The Cabot Trail crosses from the west coast to the east coast of northern Cape Breton Island on a most spectacular route through the Cape Breton Highlands that must remain burnt in the mind of anyone who has followed it. First, on a series of hairpin turns, most garnished with a spectacular look-off and well-done explanatory information panels, it descends MacKenzies Mountain with gorgeous views of the Gulf of St Lawrence and the long northwestern shore as far as Tittle Point (not far from the northern end of Cape Breton Island at Cape St Lawrence). Once down off the mountain, it crosses the bridge over MacKenzies River (well worth a stop on the other side — there is no official look-off, but there is a parking area — and a walk back to the bridge will reward you with fine views of the river and its valley in both directions) and follows the shore of Pleasant Bay (the water) into the community of Pleasant Bay below the northern edge of MacKenzies Mountain. After leaving Pleasant Bay, it then follows the Grande Anse River (which empties into the harbour at Pleasant Bay) for a distance, after which it begins a steep climb up through a narrow canyon between the edges of the Cape Breton Highlands Plateau on either side until it reaches the summit of North Mountain (alas, the canyon is too narrow to permit the construction of look-offs and stopping in this area is prohibited, but the views are nevertheless very fine, especially when travelling in the opposite direction). Then, it starts down again, passing through a series of sharp curves until it reaches the Aspy Fault, which it then follows down into the valley of the North Aspy River and on to the community of Cape North, where it turns south towards South Mountain and Neils Harbour; like the MacKenzies Mountain descent, the North Mountain descent is accompanied by numerous look-offs with very interesting expository displays, many devoted to the geology of the area.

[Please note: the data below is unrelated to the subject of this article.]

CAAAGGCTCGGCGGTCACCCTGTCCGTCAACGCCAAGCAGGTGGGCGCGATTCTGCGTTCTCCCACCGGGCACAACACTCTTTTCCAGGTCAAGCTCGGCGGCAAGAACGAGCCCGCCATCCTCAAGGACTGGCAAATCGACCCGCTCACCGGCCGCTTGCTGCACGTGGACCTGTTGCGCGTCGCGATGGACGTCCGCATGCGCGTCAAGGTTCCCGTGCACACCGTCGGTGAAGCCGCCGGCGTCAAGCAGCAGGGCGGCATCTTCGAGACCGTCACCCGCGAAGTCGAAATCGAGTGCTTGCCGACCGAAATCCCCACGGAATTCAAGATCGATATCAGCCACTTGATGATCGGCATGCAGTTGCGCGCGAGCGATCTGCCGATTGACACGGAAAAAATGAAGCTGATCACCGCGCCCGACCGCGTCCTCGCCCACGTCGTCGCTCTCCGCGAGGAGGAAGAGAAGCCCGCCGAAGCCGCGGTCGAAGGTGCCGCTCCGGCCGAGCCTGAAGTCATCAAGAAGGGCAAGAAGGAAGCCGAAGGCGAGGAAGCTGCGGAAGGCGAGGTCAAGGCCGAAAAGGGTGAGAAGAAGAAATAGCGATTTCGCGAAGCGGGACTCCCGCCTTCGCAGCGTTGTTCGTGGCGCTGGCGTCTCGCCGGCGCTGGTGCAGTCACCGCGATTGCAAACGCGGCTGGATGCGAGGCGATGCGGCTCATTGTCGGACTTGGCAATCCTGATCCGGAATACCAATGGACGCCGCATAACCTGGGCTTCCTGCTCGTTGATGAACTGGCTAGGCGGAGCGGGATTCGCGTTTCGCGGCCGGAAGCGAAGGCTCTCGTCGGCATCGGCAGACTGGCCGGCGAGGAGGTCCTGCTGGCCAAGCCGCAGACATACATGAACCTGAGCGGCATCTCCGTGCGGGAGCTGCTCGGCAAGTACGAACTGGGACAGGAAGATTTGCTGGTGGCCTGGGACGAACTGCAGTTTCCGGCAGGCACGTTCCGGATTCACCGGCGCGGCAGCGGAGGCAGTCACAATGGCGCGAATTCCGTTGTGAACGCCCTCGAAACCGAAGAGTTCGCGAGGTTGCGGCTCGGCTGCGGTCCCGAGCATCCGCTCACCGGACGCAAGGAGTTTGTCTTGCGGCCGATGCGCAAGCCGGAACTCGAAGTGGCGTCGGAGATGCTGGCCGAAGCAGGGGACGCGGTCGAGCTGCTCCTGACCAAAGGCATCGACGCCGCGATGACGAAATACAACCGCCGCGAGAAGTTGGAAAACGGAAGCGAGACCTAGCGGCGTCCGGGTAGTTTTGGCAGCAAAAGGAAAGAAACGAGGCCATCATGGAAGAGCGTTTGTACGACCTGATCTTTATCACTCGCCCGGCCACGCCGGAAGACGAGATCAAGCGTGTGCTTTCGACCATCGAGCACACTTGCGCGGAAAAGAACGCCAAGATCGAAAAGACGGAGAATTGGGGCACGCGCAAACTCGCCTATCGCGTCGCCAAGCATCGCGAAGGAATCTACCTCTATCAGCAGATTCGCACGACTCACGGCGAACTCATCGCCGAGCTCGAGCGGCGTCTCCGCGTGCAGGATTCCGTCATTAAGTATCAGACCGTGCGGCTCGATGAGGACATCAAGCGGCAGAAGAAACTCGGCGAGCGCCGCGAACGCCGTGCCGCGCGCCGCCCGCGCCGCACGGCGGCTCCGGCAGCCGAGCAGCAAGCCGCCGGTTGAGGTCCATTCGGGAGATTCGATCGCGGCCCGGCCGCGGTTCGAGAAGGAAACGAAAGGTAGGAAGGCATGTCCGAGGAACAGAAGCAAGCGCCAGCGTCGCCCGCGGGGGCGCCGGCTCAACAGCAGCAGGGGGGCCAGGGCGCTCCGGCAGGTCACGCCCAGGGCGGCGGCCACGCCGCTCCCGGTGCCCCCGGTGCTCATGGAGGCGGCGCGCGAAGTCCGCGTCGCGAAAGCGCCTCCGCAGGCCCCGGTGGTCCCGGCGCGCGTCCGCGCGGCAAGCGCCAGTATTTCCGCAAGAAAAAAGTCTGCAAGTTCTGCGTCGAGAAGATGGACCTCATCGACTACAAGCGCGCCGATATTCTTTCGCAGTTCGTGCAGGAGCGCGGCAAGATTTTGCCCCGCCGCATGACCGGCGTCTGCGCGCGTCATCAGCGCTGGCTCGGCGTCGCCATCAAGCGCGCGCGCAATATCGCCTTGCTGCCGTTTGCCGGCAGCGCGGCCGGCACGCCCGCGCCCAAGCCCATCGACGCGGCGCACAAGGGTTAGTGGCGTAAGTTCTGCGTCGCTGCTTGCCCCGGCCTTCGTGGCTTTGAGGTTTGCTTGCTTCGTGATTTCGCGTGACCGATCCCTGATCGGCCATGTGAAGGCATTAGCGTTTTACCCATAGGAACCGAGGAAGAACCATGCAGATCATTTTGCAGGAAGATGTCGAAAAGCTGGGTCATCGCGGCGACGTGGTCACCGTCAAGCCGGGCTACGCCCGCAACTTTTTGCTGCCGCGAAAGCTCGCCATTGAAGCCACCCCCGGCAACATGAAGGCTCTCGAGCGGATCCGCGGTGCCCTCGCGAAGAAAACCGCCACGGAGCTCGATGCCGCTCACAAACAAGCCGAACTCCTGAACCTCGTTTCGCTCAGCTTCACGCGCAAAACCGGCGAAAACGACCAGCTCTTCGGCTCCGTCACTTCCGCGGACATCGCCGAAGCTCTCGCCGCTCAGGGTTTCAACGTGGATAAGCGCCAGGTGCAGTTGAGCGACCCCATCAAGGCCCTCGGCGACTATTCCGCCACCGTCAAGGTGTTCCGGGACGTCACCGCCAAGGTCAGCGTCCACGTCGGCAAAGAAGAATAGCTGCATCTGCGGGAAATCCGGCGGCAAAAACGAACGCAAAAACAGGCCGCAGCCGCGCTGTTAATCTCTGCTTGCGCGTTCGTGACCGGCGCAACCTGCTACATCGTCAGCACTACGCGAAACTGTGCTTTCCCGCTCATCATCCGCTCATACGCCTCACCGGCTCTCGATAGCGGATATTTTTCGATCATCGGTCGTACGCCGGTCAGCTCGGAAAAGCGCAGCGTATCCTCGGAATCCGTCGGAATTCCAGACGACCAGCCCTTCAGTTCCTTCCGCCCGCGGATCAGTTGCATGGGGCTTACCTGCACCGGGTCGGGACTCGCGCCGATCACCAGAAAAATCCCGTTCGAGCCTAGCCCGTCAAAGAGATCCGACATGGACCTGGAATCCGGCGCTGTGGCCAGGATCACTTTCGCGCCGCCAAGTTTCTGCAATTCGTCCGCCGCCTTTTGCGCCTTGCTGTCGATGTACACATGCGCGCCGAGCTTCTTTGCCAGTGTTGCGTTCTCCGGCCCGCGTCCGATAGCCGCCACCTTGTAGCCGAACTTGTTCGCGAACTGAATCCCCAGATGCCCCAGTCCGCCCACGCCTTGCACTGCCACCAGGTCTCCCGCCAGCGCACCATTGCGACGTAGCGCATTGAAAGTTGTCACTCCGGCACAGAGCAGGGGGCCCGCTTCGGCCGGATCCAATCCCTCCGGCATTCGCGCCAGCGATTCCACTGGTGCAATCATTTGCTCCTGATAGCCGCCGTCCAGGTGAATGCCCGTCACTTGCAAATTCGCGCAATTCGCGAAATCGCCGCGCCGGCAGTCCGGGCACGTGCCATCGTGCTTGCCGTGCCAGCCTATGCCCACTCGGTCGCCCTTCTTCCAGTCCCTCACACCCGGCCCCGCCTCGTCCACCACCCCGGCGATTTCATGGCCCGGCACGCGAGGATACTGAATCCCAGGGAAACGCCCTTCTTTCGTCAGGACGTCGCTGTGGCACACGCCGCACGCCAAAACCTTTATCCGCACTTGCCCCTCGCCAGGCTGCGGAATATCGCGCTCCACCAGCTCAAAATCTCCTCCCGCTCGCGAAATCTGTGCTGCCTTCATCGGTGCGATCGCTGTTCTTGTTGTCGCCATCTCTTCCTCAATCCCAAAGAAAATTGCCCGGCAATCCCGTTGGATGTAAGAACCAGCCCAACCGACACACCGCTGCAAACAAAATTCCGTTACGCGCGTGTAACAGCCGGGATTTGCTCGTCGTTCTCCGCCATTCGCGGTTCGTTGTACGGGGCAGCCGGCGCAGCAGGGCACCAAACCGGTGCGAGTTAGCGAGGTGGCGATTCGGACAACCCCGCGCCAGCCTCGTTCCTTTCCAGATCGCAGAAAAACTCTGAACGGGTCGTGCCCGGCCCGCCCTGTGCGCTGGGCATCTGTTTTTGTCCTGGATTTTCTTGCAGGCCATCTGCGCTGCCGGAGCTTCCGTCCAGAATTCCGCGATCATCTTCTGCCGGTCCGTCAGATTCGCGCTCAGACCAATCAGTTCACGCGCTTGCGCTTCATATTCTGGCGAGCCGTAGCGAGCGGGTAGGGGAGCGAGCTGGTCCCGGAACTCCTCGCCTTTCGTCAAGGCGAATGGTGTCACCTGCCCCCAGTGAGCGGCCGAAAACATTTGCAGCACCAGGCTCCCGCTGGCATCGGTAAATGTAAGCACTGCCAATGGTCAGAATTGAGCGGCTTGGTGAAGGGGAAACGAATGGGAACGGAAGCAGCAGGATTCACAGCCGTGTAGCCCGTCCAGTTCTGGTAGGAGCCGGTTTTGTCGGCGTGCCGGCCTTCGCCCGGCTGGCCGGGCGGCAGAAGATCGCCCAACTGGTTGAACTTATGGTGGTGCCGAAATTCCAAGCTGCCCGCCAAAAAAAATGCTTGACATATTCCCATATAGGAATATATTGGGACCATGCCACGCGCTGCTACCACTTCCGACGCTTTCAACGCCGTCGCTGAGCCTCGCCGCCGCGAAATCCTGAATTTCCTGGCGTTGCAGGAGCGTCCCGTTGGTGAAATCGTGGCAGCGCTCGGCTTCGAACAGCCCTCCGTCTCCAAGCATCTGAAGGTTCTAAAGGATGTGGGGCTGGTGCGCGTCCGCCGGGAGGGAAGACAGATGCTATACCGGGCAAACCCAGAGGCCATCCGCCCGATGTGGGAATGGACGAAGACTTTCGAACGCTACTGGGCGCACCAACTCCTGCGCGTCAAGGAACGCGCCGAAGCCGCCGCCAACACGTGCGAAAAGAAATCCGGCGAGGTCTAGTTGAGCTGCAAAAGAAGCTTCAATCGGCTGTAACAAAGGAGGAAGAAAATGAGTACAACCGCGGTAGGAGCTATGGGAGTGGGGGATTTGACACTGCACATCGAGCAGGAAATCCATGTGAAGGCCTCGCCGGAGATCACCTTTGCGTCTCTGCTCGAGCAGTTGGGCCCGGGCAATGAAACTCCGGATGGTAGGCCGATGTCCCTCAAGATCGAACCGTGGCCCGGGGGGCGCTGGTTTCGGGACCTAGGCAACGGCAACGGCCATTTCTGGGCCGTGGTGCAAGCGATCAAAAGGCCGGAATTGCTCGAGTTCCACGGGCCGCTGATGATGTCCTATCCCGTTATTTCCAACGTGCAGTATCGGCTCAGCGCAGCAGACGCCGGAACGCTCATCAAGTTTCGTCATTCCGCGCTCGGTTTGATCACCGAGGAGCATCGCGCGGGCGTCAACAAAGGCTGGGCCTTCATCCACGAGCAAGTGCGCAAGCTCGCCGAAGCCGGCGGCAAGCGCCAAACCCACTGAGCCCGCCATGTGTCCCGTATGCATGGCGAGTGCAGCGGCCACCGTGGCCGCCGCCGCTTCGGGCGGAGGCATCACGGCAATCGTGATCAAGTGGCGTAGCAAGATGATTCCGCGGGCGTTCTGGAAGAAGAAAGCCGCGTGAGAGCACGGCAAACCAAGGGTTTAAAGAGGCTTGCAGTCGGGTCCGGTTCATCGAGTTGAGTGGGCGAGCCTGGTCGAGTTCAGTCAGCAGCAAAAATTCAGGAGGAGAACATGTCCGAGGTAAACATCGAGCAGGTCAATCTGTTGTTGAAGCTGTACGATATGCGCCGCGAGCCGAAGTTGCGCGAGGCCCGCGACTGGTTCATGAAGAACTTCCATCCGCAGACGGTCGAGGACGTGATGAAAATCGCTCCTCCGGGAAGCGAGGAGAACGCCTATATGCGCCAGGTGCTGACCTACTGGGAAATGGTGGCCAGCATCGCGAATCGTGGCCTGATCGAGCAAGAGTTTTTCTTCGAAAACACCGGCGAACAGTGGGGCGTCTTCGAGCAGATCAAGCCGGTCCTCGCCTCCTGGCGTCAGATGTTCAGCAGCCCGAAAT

The view seen here is not far below the North Mountain summit, looking at one of the curves in the Cabot Trail as it climbs upwards from Cape North towards that summit. If memory serves, a ravine starts on the left side of this view where the snow has been piled impressively high indeed, completely burying the guardrails. The rock cliff face at the right is what normally attracts the eyes when driving this route in other seasons; in winter, I guess that it should not be very surprising that it is mostly ice and snow covered, as it appears here. The trees on display in this photo also show the same thick ice/snow coating seen in those on MacKenzies Mountain, though, except for the two completely caked trees at the upper right beyond the rock cliff face (which come across to my eyes as a lady accompanied by a huge Snoopy-like dog), they do not display the same fantastic shapings seen earlier.
For anyone who has been here before, but in a season other than winter, this photograph must surely be an eye-opener! The beauty of the day just permeates this beautiful and tranquil scene!